In 1828, a youth of about sixteen was found wandering in the streets of Nuremberg in southern Germany. He appeared to be speechless. He bore a note which said: 'I want to be a horseman like my father.' Before long, the local pastor taught him to speak a little, and it emerged that he had been kept in a dark room
- possibly a stable - for as long as he could remember and had never encountered human society before. He had no idea who had been feeding him. In 1833 he died a violent death and it is assumed that he was murdered, though he may have committed suicide.

Kaspar Hauser

Who wanted to be a horseman
Who wanted to be what his father had been before him

Who had no father, who had no mother
Who could not ride
Who sprang fully-formed from nowhere

Who knew the floor of a stable
better than he knew the world or knew himself
Who could not tell who had fed him or sustained him

Who lacked speech
Who could not put into words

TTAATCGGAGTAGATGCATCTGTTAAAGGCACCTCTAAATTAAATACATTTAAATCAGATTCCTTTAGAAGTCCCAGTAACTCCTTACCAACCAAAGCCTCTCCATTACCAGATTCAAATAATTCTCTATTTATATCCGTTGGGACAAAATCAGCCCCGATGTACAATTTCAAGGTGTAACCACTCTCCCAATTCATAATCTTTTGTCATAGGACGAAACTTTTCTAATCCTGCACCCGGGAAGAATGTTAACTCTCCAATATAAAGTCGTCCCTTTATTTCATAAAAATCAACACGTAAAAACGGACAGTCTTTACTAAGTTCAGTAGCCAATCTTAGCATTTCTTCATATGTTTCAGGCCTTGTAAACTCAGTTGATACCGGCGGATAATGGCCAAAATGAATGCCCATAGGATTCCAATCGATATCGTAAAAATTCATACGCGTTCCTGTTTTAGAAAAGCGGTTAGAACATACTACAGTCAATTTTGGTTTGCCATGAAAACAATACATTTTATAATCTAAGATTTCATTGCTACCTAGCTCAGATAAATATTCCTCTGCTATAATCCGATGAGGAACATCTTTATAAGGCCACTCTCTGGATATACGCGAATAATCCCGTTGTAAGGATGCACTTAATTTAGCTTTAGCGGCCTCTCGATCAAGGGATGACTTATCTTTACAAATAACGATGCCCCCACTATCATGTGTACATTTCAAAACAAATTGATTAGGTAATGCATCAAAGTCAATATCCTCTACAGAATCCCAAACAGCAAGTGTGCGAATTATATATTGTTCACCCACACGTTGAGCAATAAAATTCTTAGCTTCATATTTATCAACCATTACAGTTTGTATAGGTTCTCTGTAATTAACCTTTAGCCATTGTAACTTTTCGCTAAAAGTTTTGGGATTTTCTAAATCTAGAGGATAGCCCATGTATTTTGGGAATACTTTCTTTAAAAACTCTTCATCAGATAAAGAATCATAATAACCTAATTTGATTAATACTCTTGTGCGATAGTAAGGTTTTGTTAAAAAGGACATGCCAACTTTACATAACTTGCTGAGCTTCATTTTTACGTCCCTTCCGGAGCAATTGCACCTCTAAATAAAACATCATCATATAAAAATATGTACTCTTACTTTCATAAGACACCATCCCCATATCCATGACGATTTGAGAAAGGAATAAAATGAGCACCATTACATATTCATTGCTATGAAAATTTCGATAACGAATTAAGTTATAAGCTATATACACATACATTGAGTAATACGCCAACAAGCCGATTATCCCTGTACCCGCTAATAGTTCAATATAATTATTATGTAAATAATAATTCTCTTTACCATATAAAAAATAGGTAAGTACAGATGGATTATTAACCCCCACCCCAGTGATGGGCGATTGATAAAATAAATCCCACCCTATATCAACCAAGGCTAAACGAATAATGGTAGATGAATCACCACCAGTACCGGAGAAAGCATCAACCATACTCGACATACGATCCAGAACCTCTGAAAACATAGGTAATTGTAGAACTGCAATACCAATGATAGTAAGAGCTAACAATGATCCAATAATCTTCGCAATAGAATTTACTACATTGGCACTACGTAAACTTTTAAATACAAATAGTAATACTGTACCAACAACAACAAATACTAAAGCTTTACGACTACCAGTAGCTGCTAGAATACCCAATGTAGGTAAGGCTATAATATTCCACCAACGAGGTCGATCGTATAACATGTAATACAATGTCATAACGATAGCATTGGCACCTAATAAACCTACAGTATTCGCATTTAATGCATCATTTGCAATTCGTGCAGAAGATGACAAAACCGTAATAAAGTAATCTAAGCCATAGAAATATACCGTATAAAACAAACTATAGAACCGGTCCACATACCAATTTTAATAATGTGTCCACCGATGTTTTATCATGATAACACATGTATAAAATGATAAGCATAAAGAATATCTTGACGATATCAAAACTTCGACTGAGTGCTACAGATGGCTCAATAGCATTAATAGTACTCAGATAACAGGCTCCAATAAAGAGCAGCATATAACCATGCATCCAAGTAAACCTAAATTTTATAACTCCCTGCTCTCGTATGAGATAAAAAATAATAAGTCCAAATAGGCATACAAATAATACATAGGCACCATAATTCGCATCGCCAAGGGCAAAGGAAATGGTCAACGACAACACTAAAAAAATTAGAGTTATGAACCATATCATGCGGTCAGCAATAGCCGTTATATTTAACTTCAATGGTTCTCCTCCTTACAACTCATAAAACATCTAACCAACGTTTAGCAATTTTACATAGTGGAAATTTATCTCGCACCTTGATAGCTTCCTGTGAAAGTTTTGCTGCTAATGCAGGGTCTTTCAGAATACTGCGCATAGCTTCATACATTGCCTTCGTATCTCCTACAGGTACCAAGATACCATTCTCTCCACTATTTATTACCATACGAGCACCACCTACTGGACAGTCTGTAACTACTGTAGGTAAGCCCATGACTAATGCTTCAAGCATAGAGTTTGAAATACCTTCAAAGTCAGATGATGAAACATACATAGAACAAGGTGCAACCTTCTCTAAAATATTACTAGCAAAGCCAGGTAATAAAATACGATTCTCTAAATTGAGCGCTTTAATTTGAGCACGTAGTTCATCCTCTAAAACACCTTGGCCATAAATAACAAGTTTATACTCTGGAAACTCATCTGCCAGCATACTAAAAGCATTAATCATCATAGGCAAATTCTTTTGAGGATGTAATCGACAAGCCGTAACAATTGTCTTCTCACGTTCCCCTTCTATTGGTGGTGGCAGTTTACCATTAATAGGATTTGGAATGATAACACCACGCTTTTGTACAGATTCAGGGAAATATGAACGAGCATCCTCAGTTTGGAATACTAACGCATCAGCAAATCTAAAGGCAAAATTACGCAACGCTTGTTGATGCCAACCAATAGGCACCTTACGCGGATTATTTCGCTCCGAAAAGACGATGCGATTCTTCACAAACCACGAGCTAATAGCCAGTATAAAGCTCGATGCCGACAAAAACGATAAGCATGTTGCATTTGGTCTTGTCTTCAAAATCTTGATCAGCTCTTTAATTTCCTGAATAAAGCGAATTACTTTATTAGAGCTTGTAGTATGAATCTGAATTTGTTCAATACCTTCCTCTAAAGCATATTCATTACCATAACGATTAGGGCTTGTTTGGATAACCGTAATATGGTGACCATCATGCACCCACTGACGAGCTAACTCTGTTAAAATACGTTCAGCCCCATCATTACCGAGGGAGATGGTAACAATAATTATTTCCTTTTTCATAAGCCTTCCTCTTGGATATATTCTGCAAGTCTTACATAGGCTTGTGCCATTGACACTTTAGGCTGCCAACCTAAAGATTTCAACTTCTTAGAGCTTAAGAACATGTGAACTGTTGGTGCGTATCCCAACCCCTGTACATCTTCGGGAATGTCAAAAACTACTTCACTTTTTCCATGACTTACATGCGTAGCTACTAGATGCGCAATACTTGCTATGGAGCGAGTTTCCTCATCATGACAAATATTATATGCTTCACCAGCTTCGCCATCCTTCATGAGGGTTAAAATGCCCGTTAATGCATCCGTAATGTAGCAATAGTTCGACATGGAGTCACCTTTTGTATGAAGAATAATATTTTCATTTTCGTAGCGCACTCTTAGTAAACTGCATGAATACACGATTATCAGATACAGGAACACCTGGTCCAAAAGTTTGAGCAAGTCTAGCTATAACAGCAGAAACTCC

where he had come from or what was to be his end
Who could not describe the world
Who could not define it

On whom the sins of the fathers were visited
Who was innocent, who was fallen
Who now was to eat bread in the sweat of his face

Who was sub-normal, moronic, mentally disabled,
an inspired visionary, a wolf-boy, a child of God

Who had quickened in his mother’s womb
to be flung wailing into the world
Who had fallen from nowhere and found himself nowhere

Who could not say who had killed him
or why he had had to die

from New and Collected Poems (Carcanet, 2012), © Clive Wimer 2012, used by permission of the author and the publisher

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